SyncFix64 v1.1

Following the first prototype of the LM1881 based SyncFix64 I made a few minor changes, improving the schematics and layout. Then I was ready to order the first batch of properly manufactured PCBs. The boards took a little over two weeks for production and shipping.

This was also my first try at ordering a v-cut PCB panel and I’m quite satisfied with the result considering the resulting low price per unit. I assembled one of the boards tonight and the device is working properly. So I assume the whole batch should be fine.

The project files for the updated version 1.1 of the SyncFix64 are available on Github and here is the list of required components:

C1,C2,C3 0805 100n
Q1,Q2 SOT-23 BSS138
R1 0805 100r
R2 0805 680k
R3 0805 10k
U1 SOIC-8 LM1881
U2 SOT-223-3 AMS1117-50
C4,C5 1206 22µF

Update: There are German assembly instructions available for download now.



7 thoughts on “SyncFix64 v1.1

  1. I have a few kits left over and some more PCBs. Please send me an email if you are still interested. Shipping costs might be an issue though, depending on where you are from.

  2. I have received your email but I could not reply because Hotmail has (wrongfully) blacklisted my mail server. I have requested to be removed from the blacklist but that will take time. Alternatively, if you have another (non-Microsoft) email account you could email me again. Sorry about that.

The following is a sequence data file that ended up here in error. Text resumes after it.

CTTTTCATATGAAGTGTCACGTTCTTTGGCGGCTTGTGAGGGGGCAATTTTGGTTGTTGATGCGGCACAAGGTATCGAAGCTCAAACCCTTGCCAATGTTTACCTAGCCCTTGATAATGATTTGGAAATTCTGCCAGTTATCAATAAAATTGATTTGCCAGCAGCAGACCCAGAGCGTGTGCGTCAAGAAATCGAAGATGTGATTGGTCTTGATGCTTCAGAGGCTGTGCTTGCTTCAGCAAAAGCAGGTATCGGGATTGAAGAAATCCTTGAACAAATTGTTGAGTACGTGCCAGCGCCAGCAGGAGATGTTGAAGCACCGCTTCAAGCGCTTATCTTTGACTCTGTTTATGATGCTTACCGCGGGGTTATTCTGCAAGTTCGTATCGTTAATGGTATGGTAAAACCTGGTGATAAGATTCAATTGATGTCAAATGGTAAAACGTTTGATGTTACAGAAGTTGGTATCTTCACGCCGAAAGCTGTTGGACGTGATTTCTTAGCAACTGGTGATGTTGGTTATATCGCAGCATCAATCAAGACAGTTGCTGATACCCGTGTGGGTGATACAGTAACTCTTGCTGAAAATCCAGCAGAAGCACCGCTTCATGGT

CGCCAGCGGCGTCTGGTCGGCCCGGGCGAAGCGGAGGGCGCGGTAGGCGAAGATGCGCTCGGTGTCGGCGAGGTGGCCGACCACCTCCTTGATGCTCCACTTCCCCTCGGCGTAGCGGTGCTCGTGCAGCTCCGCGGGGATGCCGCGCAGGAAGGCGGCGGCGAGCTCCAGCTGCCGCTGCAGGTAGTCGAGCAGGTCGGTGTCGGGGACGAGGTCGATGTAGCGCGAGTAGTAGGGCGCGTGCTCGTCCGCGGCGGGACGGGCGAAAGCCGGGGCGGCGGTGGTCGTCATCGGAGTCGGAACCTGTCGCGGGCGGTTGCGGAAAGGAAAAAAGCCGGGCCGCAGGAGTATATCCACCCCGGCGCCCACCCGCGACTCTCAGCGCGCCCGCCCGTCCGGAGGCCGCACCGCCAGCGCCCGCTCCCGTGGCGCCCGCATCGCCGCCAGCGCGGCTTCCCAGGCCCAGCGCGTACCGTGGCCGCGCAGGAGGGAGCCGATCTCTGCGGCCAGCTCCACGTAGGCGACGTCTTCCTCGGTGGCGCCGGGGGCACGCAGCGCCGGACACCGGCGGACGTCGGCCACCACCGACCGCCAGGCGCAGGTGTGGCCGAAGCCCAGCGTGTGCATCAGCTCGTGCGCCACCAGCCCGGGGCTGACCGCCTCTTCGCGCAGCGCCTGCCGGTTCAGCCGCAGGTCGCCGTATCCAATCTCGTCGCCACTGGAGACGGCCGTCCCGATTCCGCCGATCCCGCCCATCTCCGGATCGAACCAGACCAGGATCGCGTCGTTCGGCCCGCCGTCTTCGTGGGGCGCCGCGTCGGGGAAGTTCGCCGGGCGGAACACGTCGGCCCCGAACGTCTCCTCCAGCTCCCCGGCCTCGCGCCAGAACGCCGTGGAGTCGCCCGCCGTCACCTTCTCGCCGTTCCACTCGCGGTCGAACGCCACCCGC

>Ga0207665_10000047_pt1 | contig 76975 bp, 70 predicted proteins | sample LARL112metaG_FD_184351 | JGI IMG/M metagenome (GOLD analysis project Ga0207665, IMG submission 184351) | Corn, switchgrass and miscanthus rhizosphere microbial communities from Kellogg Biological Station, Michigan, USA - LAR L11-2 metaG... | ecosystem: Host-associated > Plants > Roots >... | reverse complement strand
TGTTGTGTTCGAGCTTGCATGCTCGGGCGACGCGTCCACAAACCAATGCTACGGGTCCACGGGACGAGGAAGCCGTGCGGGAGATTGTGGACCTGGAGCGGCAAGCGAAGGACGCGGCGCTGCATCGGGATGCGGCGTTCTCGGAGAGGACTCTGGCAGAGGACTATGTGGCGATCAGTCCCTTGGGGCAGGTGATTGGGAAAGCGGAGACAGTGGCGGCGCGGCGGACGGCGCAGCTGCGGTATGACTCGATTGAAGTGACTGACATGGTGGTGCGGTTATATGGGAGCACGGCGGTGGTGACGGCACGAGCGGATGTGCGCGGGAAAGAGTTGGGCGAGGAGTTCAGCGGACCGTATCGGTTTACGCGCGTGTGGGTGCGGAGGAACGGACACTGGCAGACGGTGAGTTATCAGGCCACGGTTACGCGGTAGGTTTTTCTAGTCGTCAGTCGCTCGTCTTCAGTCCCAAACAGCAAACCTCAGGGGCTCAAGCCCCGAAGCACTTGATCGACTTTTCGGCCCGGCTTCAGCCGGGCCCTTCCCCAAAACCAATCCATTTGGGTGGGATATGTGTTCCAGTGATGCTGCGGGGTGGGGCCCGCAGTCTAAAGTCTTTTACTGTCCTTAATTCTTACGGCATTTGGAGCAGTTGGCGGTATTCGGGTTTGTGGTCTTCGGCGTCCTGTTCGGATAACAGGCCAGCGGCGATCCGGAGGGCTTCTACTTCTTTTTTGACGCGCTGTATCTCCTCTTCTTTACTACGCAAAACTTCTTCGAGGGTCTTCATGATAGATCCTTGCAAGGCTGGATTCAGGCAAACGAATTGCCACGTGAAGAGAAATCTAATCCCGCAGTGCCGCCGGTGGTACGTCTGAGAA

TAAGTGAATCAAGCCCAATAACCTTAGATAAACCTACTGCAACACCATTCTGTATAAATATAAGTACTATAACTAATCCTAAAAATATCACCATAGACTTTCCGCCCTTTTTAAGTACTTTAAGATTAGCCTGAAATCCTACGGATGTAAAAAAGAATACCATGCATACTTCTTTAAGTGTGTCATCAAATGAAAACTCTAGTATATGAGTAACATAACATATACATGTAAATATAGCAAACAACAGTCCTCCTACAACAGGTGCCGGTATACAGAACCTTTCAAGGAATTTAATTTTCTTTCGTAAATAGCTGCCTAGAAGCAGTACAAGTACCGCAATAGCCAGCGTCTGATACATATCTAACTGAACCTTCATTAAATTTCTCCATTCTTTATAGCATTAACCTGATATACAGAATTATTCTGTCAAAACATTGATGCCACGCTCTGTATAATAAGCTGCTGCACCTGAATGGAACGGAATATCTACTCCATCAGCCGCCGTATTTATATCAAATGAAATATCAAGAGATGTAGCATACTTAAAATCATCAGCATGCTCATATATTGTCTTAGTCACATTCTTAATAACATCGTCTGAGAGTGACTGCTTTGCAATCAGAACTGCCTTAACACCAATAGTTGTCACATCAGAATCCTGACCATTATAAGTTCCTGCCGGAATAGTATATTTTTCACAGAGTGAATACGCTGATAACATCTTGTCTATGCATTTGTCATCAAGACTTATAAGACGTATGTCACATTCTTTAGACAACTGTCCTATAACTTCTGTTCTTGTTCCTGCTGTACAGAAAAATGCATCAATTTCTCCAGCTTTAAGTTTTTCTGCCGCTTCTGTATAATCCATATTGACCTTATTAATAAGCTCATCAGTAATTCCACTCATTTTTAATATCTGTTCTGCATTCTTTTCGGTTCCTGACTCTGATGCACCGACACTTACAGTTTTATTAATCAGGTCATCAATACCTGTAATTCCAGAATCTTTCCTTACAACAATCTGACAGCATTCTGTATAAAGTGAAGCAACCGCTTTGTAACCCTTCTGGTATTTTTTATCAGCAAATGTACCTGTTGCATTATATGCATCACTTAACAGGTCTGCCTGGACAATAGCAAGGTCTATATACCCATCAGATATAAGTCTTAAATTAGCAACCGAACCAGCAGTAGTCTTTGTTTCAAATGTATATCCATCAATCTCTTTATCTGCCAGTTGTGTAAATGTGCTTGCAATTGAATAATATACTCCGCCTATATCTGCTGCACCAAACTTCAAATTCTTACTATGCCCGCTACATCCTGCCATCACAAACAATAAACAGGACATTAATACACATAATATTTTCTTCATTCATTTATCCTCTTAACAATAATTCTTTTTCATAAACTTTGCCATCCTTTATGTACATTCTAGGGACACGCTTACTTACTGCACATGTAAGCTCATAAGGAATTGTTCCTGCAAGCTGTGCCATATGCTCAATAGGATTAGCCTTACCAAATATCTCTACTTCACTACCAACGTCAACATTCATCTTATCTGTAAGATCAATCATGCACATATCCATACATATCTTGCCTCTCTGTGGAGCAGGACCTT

3. Pingback: SyncFix64 Revisited – What about the VIC-20? |

  4. Hi, I have build your syncFix using throw hole component on a protoboard to connect my c64 to a cheap parking TFT monitor.
    To avoid to use 12 volt to supply the TFT monitor I have removed the DC to DC converter (in my case a XL1509 ) from the TFT pcb.
    I have slightly modified your schematic:
    – removed R3 10k
    – change R2 680k with 1k
    After this changes the screen is very clear and and works fine with my c64.
    I have not yet tested it with my vic20 because of I have to build an AV cable but I will try

  5. Hello.
    I have a PAL C64C (Shortboard) with an RF Modulator replacement circuit.
    There was a dark bar across the screen with the default components, looking a bit like interference.
    Having looked at the LM 1881 datasheet, it would appear that adjusting R2 fixes this problem (related with frequency).
    I used a 1M pot to tune out the bar in place of R2, then soldered in a permanent SMT resistor. In my case, this ended being a 470k ohm one.

    It works fine now.

  6. I haven’t had these issues myself but others might have. Good to know that there is a solution. Thanks for your feedback!

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